• Adopt from a shelter or rescue, and don't assume that all dogs at the shelter are mutts. "If you have some patience and you look around, there's a good chance you can find the breed you are looking for," said Brenda Barnette, general manager of Los Angeles Animal Services.

• Consider adopting an older pet instead of a puppy. Older dogs are often content to sleep away the day while you're at work, and are past the destructive puppy stage.

• Determined to find a specific breed? There are rescues for nearly every one. Reach out to them, even if they are not in your neighborhood. They might be able to help you find someone in your area who has an animal waiting for a new home.

• If you buy from a breeder, here are some suggestions to make sure you're not buying from unscrupulous puppy mills.

Going beyond pet ownership:

• Can't adopt a pet because you travel too much? How about adopting a shelter or rescue? Shelters need volunteers to walk dogs and play with cats to keep them socialized, happy and ready to charm their prospective new owners. They also desperately need volunteers to help clean out pens and take animals to vet visits.

• Consider being a foster parent. Rescues and shelters always need foster homes for tricky cases like a cat that needs to take medication every few hours, or a dog that just had surgery and needs to wear a cone for a few days so that he doesn't start nibbling at those stitches. Foster parents can offer that detailed care and then return the animals to the shelter or, ideally, their new home.

• Shelters also need supplies. Some shelters want newspapers to line cages. Others want machine-washable blankets and detergent to keep their kennels clean and comfy. Find out whether there's something small you can do to help your local shelter or rescue. Perhaps you can encourage your workplace, neighborhood or church to join you.

• Don't put yourself in danger trying to rescue a resistant dog or cat. But you can help get many animals off the streets by carrying a leash, some blankets, disposable bowls, water and self-opening cans of cat food in your car. Southern California animal rescuer Caroline Pespisa uses those tools to get a scared or injured animal off the street. Then she takes it to a shelter. "It's better than suffering and dying on the street," she said. If the animal is resistant, you can leave food and water for the animal, and then alert animal control to its whereabouts. Why cat food? Pespisa says few animals can resist a bowl of wet cat food. And she uses the leash to create a lasso to put around the animal's neck if it doesn't have a collar.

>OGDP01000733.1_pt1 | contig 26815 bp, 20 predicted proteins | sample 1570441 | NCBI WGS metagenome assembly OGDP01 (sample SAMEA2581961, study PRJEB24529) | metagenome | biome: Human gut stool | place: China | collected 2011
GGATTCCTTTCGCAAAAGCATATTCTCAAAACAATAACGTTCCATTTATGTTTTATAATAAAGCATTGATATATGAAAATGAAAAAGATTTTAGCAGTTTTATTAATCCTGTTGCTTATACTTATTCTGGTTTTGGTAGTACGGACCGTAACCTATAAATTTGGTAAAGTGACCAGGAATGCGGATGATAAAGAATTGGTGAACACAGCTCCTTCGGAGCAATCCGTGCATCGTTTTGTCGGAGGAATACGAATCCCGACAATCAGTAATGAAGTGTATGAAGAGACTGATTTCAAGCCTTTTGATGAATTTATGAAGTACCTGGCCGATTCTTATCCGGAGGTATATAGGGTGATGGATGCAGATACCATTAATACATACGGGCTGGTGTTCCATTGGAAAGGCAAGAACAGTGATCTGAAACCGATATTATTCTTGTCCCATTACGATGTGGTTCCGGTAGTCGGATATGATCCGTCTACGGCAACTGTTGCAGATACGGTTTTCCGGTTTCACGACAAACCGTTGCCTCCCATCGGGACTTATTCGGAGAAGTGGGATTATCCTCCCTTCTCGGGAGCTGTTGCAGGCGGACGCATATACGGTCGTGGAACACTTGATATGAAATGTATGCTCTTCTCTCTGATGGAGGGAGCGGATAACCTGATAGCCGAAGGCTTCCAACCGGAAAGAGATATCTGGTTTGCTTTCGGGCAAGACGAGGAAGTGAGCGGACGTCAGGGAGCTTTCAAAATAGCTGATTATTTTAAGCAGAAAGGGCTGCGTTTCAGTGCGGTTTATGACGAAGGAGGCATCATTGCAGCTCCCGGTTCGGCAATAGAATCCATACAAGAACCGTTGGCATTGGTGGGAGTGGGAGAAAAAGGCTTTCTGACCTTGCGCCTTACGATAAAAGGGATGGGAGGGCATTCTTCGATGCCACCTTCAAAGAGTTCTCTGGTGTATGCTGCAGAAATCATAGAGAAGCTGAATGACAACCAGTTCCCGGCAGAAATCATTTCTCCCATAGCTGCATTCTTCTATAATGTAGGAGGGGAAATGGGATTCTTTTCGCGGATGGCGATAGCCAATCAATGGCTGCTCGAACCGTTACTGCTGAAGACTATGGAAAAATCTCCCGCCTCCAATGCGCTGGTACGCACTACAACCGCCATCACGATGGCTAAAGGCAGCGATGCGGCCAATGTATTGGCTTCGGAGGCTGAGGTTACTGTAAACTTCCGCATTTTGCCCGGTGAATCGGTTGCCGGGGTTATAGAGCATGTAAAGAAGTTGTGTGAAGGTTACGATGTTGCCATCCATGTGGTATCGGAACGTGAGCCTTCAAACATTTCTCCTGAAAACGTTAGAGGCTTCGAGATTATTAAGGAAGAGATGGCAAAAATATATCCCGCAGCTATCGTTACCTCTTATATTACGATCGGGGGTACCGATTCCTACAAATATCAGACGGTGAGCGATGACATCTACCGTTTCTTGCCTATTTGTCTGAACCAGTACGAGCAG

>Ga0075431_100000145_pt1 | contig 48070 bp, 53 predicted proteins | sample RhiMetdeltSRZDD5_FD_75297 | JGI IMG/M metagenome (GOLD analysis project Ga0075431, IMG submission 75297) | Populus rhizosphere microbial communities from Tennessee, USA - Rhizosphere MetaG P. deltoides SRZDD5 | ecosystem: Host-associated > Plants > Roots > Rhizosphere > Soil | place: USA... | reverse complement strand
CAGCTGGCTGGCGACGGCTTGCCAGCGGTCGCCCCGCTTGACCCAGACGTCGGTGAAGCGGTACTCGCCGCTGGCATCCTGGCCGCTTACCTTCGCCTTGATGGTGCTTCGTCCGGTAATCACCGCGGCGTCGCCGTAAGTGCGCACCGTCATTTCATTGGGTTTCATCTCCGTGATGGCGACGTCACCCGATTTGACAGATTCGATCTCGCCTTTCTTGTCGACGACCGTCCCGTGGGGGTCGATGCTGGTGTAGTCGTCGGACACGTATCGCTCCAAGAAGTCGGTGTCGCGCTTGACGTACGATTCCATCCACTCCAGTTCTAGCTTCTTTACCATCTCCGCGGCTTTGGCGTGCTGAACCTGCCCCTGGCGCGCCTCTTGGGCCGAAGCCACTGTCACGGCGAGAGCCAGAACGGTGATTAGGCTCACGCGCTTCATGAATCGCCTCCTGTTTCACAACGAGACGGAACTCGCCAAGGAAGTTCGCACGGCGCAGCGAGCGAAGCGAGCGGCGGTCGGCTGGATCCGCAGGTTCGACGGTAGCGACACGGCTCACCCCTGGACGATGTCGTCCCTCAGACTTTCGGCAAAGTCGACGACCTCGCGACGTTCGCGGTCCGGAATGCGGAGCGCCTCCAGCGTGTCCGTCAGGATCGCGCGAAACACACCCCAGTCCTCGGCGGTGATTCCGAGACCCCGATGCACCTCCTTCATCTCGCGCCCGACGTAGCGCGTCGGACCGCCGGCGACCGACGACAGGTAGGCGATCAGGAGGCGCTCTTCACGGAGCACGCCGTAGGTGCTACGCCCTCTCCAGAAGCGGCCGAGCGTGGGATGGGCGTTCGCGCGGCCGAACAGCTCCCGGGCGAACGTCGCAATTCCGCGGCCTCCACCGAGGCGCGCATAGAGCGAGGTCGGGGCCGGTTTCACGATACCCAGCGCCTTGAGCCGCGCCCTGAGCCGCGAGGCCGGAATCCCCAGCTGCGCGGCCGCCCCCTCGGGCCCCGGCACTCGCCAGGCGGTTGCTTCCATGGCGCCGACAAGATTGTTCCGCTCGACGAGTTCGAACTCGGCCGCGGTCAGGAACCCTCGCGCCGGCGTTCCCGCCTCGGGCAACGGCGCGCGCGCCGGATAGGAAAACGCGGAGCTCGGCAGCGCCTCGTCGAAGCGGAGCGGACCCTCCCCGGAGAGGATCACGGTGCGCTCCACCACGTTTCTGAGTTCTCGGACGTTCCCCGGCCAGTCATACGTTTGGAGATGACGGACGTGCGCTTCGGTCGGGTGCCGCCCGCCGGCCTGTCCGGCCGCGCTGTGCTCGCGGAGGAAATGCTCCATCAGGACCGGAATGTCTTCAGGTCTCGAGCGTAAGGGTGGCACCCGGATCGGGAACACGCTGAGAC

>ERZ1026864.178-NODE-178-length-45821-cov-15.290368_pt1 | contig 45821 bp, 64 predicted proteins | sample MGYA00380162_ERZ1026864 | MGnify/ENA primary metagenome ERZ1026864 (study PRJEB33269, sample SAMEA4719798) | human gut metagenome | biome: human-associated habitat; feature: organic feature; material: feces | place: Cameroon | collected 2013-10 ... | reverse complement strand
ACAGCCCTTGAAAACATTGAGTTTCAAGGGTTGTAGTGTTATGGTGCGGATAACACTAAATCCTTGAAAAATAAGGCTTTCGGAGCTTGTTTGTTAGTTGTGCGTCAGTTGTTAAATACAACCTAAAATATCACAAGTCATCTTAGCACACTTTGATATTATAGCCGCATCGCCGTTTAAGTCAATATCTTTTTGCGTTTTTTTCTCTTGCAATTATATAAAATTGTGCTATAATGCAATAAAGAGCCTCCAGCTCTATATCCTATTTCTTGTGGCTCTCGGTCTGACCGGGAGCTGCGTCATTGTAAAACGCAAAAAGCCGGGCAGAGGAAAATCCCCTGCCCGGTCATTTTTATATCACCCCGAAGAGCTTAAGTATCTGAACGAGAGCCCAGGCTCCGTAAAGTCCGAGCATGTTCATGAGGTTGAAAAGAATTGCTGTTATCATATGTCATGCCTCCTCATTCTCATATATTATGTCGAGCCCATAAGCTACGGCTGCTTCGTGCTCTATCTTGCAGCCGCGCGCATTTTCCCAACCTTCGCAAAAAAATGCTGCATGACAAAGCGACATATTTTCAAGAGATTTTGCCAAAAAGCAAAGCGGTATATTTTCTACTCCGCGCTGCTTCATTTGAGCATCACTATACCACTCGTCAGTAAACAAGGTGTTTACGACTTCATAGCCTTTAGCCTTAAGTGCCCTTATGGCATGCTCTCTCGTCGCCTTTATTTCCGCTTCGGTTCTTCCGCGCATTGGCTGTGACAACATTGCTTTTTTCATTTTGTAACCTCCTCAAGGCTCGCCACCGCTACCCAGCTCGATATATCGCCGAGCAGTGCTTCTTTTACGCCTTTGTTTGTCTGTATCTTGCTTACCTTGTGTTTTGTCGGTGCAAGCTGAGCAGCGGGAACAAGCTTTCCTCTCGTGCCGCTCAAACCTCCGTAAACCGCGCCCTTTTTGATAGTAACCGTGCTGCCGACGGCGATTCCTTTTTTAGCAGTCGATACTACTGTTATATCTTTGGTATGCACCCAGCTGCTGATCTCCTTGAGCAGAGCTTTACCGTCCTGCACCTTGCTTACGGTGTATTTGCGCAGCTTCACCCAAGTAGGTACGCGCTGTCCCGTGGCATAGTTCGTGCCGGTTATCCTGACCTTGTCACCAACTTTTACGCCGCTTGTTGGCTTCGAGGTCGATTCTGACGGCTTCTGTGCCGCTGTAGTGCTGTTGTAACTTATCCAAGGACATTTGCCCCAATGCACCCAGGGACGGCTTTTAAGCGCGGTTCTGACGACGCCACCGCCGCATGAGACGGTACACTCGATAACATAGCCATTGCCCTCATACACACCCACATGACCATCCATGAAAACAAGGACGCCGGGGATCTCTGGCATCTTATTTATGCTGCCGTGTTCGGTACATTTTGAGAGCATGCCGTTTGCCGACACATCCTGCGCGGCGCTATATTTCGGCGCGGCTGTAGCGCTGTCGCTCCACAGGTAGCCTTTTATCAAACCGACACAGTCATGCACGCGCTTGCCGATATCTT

• Keep a copy of the local animal control office's number handy. This will help you quickly report an animal you see running loose. And let's repeat: Never put yourself in danger trying to help an animal. When in doubt, leave it to the experts.

Problems with pets:

• Get help. Many people take a pet home and have no idea what to do with it. They also don't know how to correct bad behavior. They might get so fed up that they no longer want the animal. Trainers advise not to strike an animal or yell at it. That contributes to bad behavior. Instead, seek out training methods that employ positive reinforcement, and it will make it much more likely that you'll end up with the perfect furry companion. Who knows, maybe you'll even end up throwing a dog party.

• If you have an unwanted pet, do not abandon it. Domesticated animals have little chance of surviving in the "wild" and can even pose a safety hazard to others if they dart out into traffic. Turn the animal over to a public shelter or rescue and give it a chance to find a home.

Copyright © 2014, Los Angeles Times